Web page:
15th May and 1st June mark the traditional start of the hurricane season in the Eastern Pacific and North Atlantic respectively and lasts until 30th November. No one season is identical to another as weather patterns are constantly changing, plus there is now climate change to consider with the ever growing threat of more extreme events as the atmosphere continues to warm up. With 3 hurricanes occurring ahead of the official start date already this year’s season will likely be more challenging than normal.
Tropical Depression (TD) One-E formed in the East Pacific on April 25 and became the first April TD and earliest formation of a tropical cyclone on record in that ocean. In the Atlantic, Tropical Storm Arthur formed 16 May marking the sixth consecutive year with an Atlantic storm occurring before the official start date. The second -Tropical Storm Bertha – was upgraded to storm status by the National Hurricane Center (NHC) on 27 May 1330UTC and made landfall around 1430UTC on the same day near Mount Pleasant, NC. In doing so, the time span of just one hour between Bertha’s designation and making landfall is one of the shortest on record.
Records show there have only been four other years where two systems have been recorded to have reached named-storm strength prior to the June 1 start date. While records go back to 1851 for the Atlantic they are less reliable until satellites were introduced in the 1960s.
Unusually for 2020 there is greater consensus than normal by the various agencies, institutions, and private forecasting companies that this season is predicted to be above average. The experts are predicting 17 Named Storms, 8 hurricanes and 3-4 Major (Category 3 +) Hurricanes, and NOAA’s predictions support this consensus too. This follows the 2019 season which marked the fourth consecutive year of above-average activity and tied with 1969 for the fourth most-active hurricane season on record. More poignantly, it was also the fourth consecutive season to produce Category 5 Hurricanes with Dorian and Lorenzo.
Tropical cyclones/hurricanes are already the most powerful weather events on Earth. While the jury is still out on whether global warming will result in more hurricanes, there is clear evidence that hurricane intensity, size and rainfall rates will increase as the climate warms up.
There are multiple factors to consider when creating a seasonal hurricane forecast but the greater consensus for 2020 is due to the combination of above normal sea surface temperatures in the Atlantic and Gulf of Mexico, high confidence that El Nino will not inhibit hurricane activity, weaker tropical Atlantic trade winds and an enhanced west African monsoon. Most forecast models indicate either a neutral or even La Nina conditions for the peak Atlantic season (August to October) which create a more favourable environment for tropical storm development with reduced vertical wind shear.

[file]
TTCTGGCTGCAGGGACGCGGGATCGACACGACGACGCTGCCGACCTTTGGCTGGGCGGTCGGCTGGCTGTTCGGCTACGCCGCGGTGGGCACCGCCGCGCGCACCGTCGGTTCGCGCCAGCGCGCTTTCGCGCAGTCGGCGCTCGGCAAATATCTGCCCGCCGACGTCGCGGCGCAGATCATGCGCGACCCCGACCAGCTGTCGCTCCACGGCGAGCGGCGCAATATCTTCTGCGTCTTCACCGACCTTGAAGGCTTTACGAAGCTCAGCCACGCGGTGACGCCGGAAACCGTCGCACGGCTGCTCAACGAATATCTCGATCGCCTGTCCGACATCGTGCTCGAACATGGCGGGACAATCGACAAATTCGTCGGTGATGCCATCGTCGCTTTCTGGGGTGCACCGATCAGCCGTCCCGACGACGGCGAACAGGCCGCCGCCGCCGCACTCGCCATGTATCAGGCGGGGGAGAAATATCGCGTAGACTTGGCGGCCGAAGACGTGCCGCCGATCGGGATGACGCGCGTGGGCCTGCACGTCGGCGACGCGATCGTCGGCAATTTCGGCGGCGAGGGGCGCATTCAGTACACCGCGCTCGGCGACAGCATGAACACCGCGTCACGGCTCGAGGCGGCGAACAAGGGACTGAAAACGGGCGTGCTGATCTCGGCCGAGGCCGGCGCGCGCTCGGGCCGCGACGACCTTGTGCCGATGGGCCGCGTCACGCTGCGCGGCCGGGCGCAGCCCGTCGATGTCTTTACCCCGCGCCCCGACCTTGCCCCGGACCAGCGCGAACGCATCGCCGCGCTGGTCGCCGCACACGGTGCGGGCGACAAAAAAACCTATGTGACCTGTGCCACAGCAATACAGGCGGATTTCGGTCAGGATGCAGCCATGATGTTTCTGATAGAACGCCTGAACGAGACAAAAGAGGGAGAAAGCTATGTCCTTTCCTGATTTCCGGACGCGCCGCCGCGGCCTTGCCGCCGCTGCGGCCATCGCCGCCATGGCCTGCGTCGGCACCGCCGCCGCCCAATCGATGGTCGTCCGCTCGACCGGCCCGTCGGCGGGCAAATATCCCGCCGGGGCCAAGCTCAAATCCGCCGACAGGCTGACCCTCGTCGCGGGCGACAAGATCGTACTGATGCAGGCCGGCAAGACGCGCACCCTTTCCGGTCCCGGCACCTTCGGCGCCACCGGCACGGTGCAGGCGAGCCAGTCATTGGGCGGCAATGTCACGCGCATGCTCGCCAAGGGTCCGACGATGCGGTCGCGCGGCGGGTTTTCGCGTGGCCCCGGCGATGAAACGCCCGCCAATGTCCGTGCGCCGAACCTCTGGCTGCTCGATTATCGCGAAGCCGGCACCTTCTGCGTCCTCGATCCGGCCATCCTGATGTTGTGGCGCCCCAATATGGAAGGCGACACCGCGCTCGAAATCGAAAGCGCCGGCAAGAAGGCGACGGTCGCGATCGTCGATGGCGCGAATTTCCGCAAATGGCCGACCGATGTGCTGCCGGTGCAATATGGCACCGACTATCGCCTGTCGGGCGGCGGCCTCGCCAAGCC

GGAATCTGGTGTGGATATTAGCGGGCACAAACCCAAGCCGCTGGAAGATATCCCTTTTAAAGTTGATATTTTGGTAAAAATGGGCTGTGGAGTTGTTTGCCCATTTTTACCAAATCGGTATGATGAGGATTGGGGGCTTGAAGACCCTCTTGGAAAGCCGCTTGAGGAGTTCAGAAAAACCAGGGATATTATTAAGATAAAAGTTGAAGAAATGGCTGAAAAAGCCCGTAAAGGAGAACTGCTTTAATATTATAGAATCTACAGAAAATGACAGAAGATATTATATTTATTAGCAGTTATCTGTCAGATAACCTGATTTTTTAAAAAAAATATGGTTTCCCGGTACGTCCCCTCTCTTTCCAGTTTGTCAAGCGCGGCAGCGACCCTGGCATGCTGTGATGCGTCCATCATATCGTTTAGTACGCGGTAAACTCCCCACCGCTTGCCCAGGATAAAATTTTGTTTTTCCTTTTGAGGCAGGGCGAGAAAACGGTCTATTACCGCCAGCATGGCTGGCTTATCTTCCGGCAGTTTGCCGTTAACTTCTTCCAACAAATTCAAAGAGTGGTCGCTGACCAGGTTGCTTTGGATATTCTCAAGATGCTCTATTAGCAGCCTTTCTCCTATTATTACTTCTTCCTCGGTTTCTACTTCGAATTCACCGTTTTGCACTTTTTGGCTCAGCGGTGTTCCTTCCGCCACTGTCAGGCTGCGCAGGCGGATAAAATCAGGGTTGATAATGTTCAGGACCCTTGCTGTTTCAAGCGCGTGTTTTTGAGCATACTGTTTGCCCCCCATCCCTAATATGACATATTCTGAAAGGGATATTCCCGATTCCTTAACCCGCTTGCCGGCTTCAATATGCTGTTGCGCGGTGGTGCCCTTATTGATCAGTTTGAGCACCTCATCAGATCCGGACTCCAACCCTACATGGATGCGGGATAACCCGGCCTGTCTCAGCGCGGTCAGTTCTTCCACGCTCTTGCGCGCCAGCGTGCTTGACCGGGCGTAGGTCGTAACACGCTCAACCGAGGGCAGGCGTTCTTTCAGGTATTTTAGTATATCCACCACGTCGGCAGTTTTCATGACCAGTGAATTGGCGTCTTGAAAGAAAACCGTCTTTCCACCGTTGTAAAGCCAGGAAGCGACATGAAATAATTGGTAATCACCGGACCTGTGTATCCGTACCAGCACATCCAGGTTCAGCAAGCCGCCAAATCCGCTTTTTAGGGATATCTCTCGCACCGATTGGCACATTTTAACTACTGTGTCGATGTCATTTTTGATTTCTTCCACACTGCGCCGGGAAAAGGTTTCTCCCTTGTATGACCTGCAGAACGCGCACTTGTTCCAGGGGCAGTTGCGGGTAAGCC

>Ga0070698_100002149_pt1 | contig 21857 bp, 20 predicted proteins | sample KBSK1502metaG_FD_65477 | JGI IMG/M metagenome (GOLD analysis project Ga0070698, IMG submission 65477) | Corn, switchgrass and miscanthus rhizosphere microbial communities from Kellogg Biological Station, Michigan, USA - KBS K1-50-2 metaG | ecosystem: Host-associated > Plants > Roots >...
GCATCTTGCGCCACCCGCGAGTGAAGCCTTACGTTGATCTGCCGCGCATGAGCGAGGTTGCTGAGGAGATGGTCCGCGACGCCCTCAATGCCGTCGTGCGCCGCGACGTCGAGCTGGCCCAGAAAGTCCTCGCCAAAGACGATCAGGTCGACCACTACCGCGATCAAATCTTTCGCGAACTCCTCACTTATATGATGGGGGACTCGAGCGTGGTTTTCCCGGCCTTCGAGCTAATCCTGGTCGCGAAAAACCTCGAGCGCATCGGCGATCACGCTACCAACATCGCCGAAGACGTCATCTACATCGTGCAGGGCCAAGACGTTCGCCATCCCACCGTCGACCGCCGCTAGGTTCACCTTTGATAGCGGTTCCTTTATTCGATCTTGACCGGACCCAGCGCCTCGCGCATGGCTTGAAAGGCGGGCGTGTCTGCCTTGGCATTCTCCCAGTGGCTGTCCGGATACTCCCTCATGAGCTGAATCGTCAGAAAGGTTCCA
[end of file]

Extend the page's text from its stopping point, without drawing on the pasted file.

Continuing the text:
This season brings some updates by NOAA/NHC which Mariners should note. NHC will begin providing 60-hour track, intensity, and 34-kt and 50-kt wind radii forecasts which will be included on their cone graphic. Previously the centre used local time within the product header based on the time zone where the centre of the tropical cyclone is located. Beginning in 2020, systems located south of 25°N and east of 30°W will use Cape Verde Standard Time (GMT-1) and systems north of 25°N and east of 45°W will use Greenwich Mean Time (equivalent to Azores Summer Time).
The size of the tropical cyclone track forecast error cone for the Atlantic basin will be mostly unchanged this year. The Eastern North pacific has some slight changes. The cone represents the probable track of the centre of a tropical cyclone, and is formed by enclosing the area swept out by a set of imaginary circles placed along the forecast track (at 12, 24, 36 hours, etc.). The size of each circle is set so that two-thirds of historical official forecast errors over the previous five years (2015-2019) fall within the circle. The circle radii defining the cones in 2020 for the Atlantic and eastern North Pacific basins are given in the table below:
So, from a mariner’s perspective, the 180nm/5-day track error rule of thumb remains a useful number to keep in mind when route planning and considering forecast uncertainty. The intensity error is in the 10-15 kt bracket from 72-120 hours, so the NHC typically warns to prepare for one category stronger (on the Saffir-Simpson Hurricane Wind Scale).